State Department Releases Annual Human Rights Report, Says Abortion Isn’t ‘Human Right Under International Law’

Acting U.S. Secretary of State John Sullivan / Getty Images
• April 20, 2018 5:29 pm


The U.S. State Department on Friday released the first human rights report under the Trump administration, revealing it replaced a section previously titled "reproductive rights" that focused on access to contraception and abortion in each country.

The change from Obama-era policy involves the inclusion of a new section titled "coercion in population control," which includes issues like involuntary sterilization, the Washington Post reports.

In what is likely to be the most controversial change, the report strips a section labeled "reproductive rights" that previous reports included for every country outlining access to contraception and abortion, as well as maternal mortality rates. In its place, every country now has a section called "coercion in population control," documenting involuntary or "unethical" sterilization.

The inclusion of reproductive rights as a separate section for every country is a legacy of the Obama administration. It was introduced in the 2011 report released the following year, at the end of Hillary Clinton’s tenure as secretary of state.

State Department officials said the phrase increasingly became viewed as a loaded term in the United States, with both opponents and supporters of legalized abortion viewing it as a code word for abortion.

Ambassador Michael Kozak, a senior official with the Bureau of Democracy, Human Rights, and Labor, the bureau that releases the report, spoke during a press conference following the report's release and was asked specifically about the shift. 

"So just to be clear just on that, so taking out the language about those cases therefore means that the U.S. doesn’t believe that the inability for women to get an abortion physically or by law is an abuse of human rights?" the reporter asked.

"That – correct, under the previous administration and this one and the one before that. We have never taken the position that abortion was a right under – a human right under international law," Kozak said. "This is supposed to be internationally recognized human rights, and it’s an issue on which – some countries prohibit abortion, some countries, like our own, pretty much no restriction on it, and we don’t say one of those is right and one of those is wrong. We don’t report on it because it’s not a human right."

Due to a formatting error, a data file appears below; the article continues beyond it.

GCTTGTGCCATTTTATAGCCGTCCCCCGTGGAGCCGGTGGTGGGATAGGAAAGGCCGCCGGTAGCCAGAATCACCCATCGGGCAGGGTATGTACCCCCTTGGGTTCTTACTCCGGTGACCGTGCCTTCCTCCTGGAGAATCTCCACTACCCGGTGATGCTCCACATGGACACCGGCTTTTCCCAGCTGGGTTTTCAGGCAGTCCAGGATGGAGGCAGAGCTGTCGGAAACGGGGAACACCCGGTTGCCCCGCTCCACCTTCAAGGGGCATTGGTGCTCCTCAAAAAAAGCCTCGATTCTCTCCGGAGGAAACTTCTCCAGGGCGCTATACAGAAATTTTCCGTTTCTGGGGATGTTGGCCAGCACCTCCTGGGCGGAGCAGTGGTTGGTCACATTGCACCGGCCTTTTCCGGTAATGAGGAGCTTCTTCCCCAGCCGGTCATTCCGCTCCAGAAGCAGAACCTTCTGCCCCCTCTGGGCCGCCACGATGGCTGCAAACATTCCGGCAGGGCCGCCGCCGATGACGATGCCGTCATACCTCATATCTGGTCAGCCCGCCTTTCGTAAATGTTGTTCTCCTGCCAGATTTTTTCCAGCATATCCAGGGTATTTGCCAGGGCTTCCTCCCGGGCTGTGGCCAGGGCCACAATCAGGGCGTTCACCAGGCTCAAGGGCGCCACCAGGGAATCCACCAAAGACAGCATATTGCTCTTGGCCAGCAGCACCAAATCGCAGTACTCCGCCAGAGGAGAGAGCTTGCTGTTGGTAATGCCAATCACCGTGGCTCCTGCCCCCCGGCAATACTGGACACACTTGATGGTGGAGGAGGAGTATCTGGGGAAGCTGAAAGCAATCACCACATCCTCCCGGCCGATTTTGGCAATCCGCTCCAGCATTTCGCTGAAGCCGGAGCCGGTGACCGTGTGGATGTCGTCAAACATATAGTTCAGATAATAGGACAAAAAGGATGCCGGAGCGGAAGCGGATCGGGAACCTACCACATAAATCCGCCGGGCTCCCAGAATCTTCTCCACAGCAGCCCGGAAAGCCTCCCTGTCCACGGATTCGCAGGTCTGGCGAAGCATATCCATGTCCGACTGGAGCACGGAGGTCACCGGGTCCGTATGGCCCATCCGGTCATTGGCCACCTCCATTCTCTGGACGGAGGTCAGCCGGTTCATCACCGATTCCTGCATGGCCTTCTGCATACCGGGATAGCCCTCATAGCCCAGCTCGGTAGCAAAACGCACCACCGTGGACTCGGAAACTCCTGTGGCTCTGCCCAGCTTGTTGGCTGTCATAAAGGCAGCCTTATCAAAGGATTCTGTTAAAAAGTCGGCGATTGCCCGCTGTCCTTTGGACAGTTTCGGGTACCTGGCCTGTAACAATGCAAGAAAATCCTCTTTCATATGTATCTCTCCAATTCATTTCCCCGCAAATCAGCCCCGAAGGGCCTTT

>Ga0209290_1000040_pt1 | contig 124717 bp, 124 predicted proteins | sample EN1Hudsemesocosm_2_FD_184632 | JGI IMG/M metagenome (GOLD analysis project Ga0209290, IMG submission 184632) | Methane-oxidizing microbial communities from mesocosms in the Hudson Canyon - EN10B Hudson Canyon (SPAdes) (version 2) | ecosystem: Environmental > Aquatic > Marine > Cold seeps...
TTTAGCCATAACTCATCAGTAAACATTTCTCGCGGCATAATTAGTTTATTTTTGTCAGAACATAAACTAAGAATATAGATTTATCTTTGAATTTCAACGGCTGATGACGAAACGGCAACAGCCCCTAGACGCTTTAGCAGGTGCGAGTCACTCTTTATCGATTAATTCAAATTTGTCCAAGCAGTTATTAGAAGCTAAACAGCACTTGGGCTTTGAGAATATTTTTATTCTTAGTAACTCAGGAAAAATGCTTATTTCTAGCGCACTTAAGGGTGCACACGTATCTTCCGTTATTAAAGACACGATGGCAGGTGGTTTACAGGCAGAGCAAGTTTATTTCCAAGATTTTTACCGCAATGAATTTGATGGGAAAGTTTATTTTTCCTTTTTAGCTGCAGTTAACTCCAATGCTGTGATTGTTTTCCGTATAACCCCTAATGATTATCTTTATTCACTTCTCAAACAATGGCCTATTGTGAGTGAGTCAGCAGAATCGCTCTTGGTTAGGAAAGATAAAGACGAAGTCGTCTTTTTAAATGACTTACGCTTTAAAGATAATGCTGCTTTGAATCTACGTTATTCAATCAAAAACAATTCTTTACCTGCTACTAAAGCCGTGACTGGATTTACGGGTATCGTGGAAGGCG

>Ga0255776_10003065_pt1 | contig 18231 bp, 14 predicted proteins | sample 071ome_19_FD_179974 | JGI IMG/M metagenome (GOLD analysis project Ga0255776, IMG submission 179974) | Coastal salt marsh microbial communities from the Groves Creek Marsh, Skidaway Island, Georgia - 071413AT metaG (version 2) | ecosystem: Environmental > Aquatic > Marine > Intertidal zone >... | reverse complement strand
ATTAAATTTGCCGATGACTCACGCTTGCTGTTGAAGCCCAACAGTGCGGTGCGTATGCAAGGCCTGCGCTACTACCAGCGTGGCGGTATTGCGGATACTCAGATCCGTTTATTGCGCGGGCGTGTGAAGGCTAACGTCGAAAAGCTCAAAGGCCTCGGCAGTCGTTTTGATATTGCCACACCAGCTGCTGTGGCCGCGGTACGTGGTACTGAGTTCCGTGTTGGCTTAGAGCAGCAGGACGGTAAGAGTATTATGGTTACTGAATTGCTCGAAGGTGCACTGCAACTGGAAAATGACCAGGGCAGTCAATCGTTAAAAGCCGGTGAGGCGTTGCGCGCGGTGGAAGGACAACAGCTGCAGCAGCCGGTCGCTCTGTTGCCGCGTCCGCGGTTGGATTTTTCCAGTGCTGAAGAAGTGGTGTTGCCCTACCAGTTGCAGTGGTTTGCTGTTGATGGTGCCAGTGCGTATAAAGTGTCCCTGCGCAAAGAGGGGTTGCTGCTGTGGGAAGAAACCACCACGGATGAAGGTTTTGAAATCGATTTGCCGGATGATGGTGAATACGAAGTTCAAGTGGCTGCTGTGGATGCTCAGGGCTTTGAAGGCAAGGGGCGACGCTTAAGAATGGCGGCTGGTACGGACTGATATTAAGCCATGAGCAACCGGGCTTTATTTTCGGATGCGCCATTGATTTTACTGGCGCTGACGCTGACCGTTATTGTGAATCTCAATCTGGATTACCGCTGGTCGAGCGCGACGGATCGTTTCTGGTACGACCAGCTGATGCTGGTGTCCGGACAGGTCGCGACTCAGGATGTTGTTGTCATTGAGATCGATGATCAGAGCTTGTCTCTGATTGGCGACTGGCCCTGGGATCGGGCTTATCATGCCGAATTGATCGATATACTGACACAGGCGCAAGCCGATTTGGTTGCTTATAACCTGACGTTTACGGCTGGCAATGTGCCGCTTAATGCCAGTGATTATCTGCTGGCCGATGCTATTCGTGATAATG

"It’s not a diminishment of women’s rights or the desire to get away from it," Kozak said. "It’s a desire to get away from using a term that has different meanings."

Another change that has drawn attention and berating from critics of Israel is the department stopped using the phrase Occupied Territories to describe Israeli settlements in Gaza and the West Bank, according to the Post.

State Department officials said that reports issued by other parts of the government no longer refer to the West Bank and Gaza as the Occupied Territories and that the human rights report is just catching up to what is now standard practice in the administration. David M. Friedman, the U.S. ambassador to Israel and a supporter of the settlement movement, has urged the State Department to drop the term.

Acting Secretary of State John Sullivan highlighted some countries with the worst human rights records, including Syria, North Korea, China, Burma, Iran, Venezuela, Turkey, and Russia. Sullivan also mentioned improvements in Uzbekistan, Liberia, and Mexico.

"In conclusion, let me say America leads the way globally to promote human rights," Sullivan said. "We will also continue to impose consequences on those who abuse human rights."

"Over the past year, through the Russia Magnitsky and Global Magnitsky sanctions programs, we have undertaken some of our most aggressive measures yet," Sullivan said. "No human rights abuser, no matter where in the world, is out of our reach. The Human Rights Reports are a significant part of that overall effort."

The State Department is mandated by Congress to produce a report with human rights information on every country annually.